But if I said we needed to tax the rich, a lot of people's first reaction would be, "Yes! It's about time!"
In fact, there's an astroturf movement based on precisely this notion. There was just a big conference, fittingly named the "Tax the Rich!" conference, hosted by a group called Patriotic Millionaires.
"Tax the Rich. Save America. Yes, it really is that simple," they explain in their mission statement.
This slogan is simply dishonest; rich people do, in fact, pay taxes. Just under half (48 percent) of federal revenue comes from income taxes. If you define the rich as the top 1 percent -- which is probably too narrow, depending on the region of the country -- the rich pay a big chunk of that. In 2016, according to the
The Tax Policy Center estimates that 44 percent of Americans won't pay any federal income taxes for 2018. That doesn't mean they don't pay any taxes, of course. Payroll taxes eat up a big chunk of many Americans paychecks -- a fact we all learn the first time we shout, "Who the hell is FICA!?"
But the income tax is remarkably progressive. Once again citing the Tax Policy Center (a joint project of two left-of-center think tanks: the
The folks shouting "Tax the rich!" know this, which is why, when they move beyond sloganeering, they say that what they really want is for the rich to "pay their fair share." This is a more debatable claim because "fair" is in the eye of the beholder. It's not preposterous to argue that the rich, however defined, should pay a few percentage points more in income tax in the name of fairness. But it's also not preposterous to say that when 1 percent of the people provide more than a third of income tax revenue, they're already paying their fair share -- and suggesting that people who don't want to pay even more are "unpatriotic" is bullying nonsense.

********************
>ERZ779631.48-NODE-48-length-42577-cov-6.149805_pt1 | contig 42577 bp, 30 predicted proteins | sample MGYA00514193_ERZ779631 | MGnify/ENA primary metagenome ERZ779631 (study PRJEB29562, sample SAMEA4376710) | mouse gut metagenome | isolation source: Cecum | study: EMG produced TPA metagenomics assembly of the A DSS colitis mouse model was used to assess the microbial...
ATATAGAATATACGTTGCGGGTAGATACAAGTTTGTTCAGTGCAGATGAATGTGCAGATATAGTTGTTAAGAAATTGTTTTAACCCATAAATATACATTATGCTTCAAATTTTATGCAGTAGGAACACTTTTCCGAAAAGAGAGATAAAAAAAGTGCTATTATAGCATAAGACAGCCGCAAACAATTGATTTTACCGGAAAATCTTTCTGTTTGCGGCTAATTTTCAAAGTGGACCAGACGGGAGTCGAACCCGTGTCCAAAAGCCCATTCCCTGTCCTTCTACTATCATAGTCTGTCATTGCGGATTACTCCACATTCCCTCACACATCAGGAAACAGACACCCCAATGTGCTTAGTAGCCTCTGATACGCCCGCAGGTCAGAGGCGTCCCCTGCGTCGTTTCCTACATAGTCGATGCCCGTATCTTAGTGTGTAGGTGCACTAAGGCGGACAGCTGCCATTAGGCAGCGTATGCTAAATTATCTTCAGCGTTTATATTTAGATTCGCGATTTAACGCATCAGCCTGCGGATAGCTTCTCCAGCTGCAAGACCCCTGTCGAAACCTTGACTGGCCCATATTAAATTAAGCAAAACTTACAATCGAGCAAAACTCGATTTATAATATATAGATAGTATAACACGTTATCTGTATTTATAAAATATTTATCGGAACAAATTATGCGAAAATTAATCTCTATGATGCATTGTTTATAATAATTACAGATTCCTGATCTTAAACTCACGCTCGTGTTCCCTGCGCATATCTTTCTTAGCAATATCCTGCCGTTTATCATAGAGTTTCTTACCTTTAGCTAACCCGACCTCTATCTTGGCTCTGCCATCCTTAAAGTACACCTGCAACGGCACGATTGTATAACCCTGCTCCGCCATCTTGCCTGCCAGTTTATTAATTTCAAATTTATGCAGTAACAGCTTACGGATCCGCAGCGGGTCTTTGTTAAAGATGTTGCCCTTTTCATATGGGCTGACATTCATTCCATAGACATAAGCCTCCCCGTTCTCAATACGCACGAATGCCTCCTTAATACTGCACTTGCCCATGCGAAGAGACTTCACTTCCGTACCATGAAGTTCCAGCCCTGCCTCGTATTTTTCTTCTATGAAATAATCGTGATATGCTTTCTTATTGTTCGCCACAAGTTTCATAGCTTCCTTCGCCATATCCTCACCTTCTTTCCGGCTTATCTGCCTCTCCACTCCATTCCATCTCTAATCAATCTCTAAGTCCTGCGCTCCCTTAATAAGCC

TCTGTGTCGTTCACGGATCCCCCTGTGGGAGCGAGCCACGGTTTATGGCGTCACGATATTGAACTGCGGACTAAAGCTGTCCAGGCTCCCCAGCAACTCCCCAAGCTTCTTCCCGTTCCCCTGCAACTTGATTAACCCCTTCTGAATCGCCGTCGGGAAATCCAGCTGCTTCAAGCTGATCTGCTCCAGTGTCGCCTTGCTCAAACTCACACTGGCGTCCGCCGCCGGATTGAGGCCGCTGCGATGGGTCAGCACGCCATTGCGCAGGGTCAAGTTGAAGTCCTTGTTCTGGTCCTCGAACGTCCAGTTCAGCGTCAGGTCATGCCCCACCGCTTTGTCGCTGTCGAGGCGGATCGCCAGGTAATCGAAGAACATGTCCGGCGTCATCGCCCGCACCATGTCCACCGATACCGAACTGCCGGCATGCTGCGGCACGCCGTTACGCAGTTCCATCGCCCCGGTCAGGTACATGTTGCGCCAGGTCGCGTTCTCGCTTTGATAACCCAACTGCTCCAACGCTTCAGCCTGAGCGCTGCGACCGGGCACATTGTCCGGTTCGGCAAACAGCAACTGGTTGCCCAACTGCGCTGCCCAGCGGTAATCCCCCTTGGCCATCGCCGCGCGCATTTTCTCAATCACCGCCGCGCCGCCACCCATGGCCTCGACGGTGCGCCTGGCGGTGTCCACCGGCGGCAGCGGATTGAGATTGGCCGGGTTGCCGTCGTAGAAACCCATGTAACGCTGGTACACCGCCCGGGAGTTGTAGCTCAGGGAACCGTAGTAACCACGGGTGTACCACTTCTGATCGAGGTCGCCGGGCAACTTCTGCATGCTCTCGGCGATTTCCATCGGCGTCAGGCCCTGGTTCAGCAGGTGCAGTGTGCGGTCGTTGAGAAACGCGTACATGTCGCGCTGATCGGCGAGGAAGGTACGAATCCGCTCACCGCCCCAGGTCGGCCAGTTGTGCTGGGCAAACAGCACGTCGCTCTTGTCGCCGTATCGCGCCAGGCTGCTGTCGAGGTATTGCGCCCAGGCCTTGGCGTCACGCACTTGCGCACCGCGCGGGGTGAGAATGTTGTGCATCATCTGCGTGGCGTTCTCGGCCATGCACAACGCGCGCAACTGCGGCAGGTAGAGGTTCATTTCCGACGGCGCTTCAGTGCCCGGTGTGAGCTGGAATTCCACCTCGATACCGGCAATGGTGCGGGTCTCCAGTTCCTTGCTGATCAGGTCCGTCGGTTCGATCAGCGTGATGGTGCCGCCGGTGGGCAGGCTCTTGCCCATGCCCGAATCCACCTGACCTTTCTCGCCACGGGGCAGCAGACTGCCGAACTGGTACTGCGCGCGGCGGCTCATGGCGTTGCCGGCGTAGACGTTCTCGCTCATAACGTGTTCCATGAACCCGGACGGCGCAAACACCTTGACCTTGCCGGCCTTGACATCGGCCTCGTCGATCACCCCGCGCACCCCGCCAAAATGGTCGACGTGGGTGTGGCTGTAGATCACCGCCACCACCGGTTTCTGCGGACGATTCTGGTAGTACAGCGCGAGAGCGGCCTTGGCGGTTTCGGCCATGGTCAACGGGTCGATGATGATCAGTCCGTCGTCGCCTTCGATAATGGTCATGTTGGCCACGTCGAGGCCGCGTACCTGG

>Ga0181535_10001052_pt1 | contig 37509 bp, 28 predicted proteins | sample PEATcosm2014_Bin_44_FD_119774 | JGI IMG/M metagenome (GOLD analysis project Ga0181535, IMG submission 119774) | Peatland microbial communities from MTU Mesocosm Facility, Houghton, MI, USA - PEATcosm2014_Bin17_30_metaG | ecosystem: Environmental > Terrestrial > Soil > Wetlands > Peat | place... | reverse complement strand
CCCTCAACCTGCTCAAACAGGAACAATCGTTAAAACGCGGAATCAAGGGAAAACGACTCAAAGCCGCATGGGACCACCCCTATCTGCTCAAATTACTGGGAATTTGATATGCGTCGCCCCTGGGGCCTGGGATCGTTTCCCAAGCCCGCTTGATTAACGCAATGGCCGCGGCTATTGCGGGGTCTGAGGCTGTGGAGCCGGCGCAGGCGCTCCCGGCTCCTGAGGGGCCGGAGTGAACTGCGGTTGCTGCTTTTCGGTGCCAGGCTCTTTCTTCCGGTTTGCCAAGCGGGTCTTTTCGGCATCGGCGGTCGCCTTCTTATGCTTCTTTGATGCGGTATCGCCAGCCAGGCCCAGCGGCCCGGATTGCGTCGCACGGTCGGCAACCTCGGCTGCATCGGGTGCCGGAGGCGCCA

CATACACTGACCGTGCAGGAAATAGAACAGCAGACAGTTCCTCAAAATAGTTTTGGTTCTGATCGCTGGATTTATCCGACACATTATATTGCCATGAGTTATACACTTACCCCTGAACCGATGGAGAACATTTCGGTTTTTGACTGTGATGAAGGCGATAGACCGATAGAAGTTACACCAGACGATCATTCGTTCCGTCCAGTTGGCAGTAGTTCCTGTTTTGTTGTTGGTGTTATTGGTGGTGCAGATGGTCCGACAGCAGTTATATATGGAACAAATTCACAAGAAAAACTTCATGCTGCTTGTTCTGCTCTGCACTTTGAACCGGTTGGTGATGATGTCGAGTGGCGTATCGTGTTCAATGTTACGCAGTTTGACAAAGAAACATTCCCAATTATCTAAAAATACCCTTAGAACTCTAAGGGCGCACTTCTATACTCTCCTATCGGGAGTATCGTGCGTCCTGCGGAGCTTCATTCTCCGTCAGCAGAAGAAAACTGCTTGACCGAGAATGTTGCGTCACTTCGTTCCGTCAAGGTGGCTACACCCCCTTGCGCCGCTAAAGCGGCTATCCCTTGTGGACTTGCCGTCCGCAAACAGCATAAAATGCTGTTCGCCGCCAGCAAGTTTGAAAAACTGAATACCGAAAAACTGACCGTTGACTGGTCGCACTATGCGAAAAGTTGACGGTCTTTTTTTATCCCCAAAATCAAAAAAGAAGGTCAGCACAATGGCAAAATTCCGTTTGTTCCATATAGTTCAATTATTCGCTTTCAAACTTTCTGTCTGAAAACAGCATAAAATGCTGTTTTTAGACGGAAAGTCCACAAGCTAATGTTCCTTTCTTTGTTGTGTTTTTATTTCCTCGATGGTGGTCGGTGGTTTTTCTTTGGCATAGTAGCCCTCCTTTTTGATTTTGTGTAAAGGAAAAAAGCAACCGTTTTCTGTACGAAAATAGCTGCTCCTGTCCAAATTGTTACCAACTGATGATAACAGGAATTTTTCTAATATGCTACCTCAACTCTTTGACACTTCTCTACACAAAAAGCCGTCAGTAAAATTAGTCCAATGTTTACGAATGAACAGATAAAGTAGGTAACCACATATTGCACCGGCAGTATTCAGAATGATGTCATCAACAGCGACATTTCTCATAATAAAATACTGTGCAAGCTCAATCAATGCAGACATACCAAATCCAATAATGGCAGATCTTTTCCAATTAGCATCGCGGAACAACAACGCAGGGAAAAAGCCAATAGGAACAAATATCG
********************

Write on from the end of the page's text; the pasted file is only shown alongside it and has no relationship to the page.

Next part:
While we're on the topic of fairness, there's another common argument for hiking income taxes for the wealthy, or for even simply taxing wealth itself: The rich deserve it. Or, to be more generous, the super-rich don't deserve their money, while the rest of the country does.
This is populist insanity masquerading as public finance. According the
You could literally confiscate 100 percent of the wealth of the entire one percent and not come close to paying for Sanders' version of Medicare for All (price tag: $32 trillion).
This points to my real problem with all of this "tax the rich" talk. It works from the assumption that the problems of ordinary Americans are the result of a tiny group of people selfishly refusing to do their part. Not only does this assume that the wealth of people who have paid considerable taxes still belongs to everyone, it's also simple scapegoating. By my lights, it would be no less outrageous if the math added up. But it doesn't, which makes it even more irresponsible.
Every weekday JewishWorldReview.com publishes what many in the media and Washington consider "must-reading". Sign up for the daily JWR update. It's free. Just click here.